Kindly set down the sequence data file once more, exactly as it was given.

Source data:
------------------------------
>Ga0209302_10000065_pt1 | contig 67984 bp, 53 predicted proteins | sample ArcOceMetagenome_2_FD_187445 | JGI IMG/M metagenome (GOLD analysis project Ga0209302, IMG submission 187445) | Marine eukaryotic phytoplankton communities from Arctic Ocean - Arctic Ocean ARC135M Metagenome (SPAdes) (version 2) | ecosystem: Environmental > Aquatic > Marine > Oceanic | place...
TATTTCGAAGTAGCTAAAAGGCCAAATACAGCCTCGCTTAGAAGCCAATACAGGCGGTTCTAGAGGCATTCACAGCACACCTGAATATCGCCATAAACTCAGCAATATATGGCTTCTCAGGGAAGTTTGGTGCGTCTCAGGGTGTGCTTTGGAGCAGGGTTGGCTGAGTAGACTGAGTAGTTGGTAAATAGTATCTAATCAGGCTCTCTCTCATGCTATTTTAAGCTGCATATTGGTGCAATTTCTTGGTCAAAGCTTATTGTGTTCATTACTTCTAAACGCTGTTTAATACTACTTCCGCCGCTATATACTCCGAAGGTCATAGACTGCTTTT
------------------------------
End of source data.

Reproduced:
>Ga0209302_10000065_pt1 | contig 67984 bp, 53 predicted proteins | sample ArcOceMetagenome_2_FD_187445 | JGI IMG/M metagenome (GOLD analysis project Ga0209302, IMG submission 187445) | Marine eukaryotic phytoplankton communities from Arctic Ocean - Arctic Ocean ARC135M Metagenome (SPAdes) (version 2) | ecosystem: Environmental > Aquatic > Marine > Oceanic | place...
TATTTCGAAGTAGCTAAAAGGCCAAATACAGCCTCGCTTAGAAGCCAATACAGGCGGTTCTAGAGGCATTCACAGCACACCTGAATATCGCCATAAACTCAGCAATATATGGCTTCTCAGGGAAGTTTGGTGCGTCTCAGGGTGTGCTTTGGAGCAGGGTTGGCTGAGTAGACTGAGTAGTTGGTAAATAGTATCTAATCAGGCTCTCTCTCATGCTATTTTAAGCTGCATATTGGTGCAATTTCTTGGTCAAAGCTTATTGTGTTCATTACTTCTAAACGCTGTTTAATACTACTTCCGCCGCTATATACTCCGAAGGTCATAGACTGCTTTT